Game Review: Darksiders Genesis
Fans of all things hellish and hack-and-slash have always been able to rely on the cult classic Darksiders franchise. With each game casting you as one of the four horseman of the apocalypse, the first three entries all introduced their own unique spins on the traditional third-person action format to help keep things interesting. However, for this fourth go around developer Airship Syndicate has pared things back a little to try something different, shifting the previous behind-the-character point of view to a fresh-feeling isometric perspective. It works for the most part, with Darksiders Genesis striking a healthy balance between platforming, environmental puzzle-solving and creative action, all whilst weaving a prequel tale set entirely before anything that’s come before.
The game may have already released late last year on PC, but now console players can relax knowing that the PS4, Xbox One and Nintendo Switch version plays just as flawlessly. The top-down perspective might be new, but Genesis is still very much the Darksiders franchise veterans will know and love. Add in the ability to now play as a pair for the first time, with one player stepping into the shoes of the original game’s War while the other inhabits new horseman Strife, and Darksiders Genesis represents a bold new step for the series. Let’s get into why…
While Darksiders Genesis might strike you as a kind of Diablo-style dungeon crawler at first, it isn’t long before those gameplay expectations quickly drift away, revealing a set-up that’s a lot more narrative-driven and familiar. War and Strife find themselves on a mission to bring balance between the realms of heaven and hell, which, as it turns out, is primarily done by blasting and slicing through as many demons as possible, upgrading both characters attributes and unlocking new skills along the way. Sign us up!
Luckily, these two playable characters handle wildly differently from each other, with War featuring a similar move set to the one he boasted back in the first Darksiders. He’s the one to go for if you’re a player that prefer getting up close and personal with foes, as he once again wields his mighty Chaoseaster sword to deliver wide-sweeping attacks and clear out legions of enemies all at once. Strife, meanwhile, allows you to approach the game almost like a twin-stick shooter, primarily due to him being equipped with two pistols that can switch between several different ammo types, dealing out death from afar.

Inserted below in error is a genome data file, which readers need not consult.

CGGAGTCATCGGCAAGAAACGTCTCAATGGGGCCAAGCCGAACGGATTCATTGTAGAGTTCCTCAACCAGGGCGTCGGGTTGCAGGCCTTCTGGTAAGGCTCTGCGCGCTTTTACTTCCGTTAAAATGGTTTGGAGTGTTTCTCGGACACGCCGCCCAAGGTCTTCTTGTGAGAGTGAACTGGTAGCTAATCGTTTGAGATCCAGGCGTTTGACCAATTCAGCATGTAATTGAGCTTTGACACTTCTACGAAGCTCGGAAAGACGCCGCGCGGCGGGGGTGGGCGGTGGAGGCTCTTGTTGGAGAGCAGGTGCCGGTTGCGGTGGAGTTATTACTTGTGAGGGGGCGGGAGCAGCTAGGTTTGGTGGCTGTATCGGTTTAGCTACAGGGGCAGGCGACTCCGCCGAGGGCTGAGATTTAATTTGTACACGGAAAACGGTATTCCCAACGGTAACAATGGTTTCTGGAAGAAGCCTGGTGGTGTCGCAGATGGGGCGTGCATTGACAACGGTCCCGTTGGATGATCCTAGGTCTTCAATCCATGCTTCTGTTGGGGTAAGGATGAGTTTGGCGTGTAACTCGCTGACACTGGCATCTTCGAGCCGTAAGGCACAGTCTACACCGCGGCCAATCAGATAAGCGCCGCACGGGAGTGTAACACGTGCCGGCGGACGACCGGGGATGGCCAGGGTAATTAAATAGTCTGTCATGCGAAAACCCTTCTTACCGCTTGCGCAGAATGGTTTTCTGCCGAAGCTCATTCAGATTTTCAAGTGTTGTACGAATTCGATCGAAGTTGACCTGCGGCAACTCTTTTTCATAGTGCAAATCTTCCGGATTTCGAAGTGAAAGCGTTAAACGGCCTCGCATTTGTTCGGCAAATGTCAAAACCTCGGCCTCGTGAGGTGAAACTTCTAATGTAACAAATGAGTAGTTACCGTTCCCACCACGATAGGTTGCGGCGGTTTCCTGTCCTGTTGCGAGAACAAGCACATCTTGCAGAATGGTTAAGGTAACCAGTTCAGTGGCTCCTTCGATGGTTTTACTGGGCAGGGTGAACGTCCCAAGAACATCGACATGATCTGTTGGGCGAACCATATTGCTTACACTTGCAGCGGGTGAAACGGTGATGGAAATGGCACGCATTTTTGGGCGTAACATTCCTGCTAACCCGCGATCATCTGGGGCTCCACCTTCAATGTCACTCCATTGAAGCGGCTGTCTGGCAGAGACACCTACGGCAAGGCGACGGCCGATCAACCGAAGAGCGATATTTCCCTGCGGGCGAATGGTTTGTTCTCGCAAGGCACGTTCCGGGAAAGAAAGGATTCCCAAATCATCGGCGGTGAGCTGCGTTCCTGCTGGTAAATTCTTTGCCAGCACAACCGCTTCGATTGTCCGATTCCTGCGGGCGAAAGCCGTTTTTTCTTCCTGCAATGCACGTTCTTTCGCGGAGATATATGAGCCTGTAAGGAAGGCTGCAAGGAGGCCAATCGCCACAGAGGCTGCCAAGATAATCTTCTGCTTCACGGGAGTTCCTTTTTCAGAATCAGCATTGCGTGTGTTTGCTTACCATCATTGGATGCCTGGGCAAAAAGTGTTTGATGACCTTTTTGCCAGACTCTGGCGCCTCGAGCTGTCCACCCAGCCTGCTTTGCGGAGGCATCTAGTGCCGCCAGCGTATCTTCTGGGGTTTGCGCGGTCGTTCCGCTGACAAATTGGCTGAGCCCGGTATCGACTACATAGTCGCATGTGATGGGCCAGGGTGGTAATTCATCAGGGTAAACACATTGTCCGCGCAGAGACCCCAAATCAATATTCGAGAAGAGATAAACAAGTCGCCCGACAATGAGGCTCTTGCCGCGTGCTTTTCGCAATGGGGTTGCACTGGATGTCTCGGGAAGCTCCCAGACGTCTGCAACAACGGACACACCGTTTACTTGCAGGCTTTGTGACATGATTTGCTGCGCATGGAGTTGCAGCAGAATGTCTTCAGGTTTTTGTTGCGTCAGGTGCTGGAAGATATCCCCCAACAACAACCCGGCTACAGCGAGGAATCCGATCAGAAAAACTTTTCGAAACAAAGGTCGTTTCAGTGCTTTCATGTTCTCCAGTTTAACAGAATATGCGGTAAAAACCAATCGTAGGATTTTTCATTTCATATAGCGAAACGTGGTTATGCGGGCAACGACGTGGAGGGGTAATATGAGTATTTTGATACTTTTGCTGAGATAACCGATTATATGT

The story is fairly generic, for the most part, but you forgive Darksiders Genesis for a lot of these faults due to how well-realised both War and Strife as characters are – especially in the latter’s case, where this game marks his first appearance. Liam O’Brien yet again lends his gravelly vocal tones to return as the voice of War, lending the broad-shouldered warrior a dark stoicism that’s in-keeping with where we see him go in the future timeline. Then there’s Strife, voiced by Chris Jai Alex, who takes matters far less seriously by comparison. He’s very much the loose cannon of the pair, introducing some much-appreciated levity to an adventure that would otherwise be at risk of taking itself too seriously. Both War and Strife play incredibly well off one another, trading interactions that make you appreciated the introduction of co-operative play even more.